Submitted On: Thursday, March 2, 2017
Analyst: Gos, Michael/Lee College
On February 8, the Texas Senate passed an anti-sanctuary bill that seeks to compel state government officials, local government leaders and campus law enforcement officers to cooperate in the enforcement of federal immigration laws. The state’s House of Representatives must now consider it. Open immigration advocates have encouraged campuses in Texas to declare sanctuary status, but no institution has yet made that declaration. Still, the bill’s passage is likely after Governor Greg Abbott declared a sanctuary ban an emergency item during his State of the State address earlier this year.
The bill would withhold state grant money from cities, counties, state criminal justice agencies and campus police departments that refuse to follow established law. Grant funding could be withheld if those entities prohibit or discourage enforcement of any federal or state laws.
Colleges and universities could not prohibit campus police officers from asking about the immigration status of those they have arrested or prevent them from coordinating efforts with immigration officers. Entities violating the statute would be subject to fines starting at $1,000 for the first offense and rising to as much as $25,500 for subsequent violations.
Campus police would also have to comply if a federal official asked them to hold a person while officials determined whether that person was in the country without legal authorization. If passed and signed into law, the bill would significantly curtail colleges' ability to avoid helping federal authorities with deportations.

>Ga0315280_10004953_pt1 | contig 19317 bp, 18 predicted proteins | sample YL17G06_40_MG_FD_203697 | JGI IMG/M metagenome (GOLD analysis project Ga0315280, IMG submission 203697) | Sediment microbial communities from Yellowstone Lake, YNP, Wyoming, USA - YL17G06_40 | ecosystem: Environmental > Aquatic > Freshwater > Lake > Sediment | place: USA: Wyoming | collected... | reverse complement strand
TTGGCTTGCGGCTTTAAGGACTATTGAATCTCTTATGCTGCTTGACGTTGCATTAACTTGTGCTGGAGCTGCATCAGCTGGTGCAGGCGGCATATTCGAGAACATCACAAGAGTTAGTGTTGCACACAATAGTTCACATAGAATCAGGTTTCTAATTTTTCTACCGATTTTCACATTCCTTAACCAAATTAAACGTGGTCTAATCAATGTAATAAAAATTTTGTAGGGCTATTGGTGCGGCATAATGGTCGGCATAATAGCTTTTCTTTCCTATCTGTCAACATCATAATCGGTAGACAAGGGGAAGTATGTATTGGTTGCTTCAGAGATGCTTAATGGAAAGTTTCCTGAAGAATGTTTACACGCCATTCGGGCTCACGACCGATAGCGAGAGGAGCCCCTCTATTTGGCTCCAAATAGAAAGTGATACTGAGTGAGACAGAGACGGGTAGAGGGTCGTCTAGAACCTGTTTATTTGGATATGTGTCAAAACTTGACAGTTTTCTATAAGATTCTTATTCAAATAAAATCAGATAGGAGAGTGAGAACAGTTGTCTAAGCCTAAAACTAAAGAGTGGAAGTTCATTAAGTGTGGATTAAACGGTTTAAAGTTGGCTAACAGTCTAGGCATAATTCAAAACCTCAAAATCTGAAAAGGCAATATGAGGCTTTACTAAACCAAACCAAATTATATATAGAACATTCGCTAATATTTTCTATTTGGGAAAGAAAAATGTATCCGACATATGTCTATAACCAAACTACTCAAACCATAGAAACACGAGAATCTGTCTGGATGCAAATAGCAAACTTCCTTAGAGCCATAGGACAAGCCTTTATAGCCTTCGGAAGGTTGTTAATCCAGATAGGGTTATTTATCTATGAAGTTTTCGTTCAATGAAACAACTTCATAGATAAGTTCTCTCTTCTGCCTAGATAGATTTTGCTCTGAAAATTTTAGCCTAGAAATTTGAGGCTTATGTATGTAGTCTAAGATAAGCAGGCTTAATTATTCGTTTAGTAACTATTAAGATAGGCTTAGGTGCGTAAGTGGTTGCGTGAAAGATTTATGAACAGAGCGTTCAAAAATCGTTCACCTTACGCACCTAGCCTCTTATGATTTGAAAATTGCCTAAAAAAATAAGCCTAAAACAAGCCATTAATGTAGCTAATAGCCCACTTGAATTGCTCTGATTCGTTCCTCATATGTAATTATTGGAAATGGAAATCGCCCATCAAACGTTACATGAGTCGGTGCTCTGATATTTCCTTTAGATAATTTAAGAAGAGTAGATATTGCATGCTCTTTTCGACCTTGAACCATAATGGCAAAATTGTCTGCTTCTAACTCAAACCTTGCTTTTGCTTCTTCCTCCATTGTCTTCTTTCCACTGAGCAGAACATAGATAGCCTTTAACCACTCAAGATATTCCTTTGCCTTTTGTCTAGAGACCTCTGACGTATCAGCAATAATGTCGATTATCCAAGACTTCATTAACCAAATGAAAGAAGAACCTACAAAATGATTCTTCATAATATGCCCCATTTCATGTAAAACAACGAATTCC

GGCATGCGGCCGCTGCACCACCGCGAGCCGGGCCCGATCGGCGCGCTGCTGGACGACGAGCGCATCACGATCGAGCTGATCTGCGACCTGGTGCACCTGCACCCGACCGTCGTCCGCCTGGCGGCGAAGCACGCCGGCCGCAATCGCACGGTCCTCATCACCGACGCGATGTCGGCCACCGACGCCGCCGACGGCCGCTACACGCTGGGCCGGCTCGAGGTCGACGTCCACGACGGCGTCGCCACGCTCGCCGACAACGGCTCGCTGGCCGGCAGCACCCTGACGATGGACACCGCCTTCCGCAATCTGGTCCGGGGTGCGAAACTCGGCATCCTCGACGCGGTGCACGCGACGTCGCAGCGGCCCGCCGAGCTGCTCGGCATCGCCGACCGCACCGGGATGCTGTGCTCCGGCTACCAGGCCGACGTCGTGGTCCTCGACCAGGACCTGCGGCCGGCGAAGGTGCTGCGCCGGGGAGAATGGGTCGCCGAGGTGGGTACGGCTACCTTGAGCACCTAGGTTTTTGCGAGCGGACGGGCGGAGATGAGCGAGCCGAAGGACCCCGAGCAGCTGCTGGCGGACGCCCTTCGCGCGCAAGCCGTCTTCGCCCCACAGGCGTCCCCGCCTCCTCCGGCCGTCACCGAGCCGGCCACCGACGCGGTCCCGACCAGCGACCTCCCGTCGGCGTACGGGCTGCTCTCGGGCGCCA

The measure’s backers argue that government entities cannot undermine the rule of law by ignoring immigration laws. The bill’s author, Senator Charles Perry of Lubbock, has said the law needs to cover colleges and universities amid a push for sanctuary campuses. It would stop local officials from “picking and choosing how our laws are applied,” he said.
Opponents argue the bill will have a chilling effect on police work as illegal immigrants will be afraid to cooperate with police. However, the bill encourages law enforcement agencies to perform outreach to inform the public that, under the new bill, police may not ask about the immigration status of a person if that person is a victim of a crime, witnesses one or if they are the victim of family violence or sexual assault. It also prevents officers from searching a motor vehicle, home or business solely to enforce immigration law -- unless they are cooperating with federal officials.
Texas is just one of the states addressing this issue. Alabama's House of Representatives recently passed a bill that would allow that state's attorney general to pull state funds from campuses that are not complying with immigration law.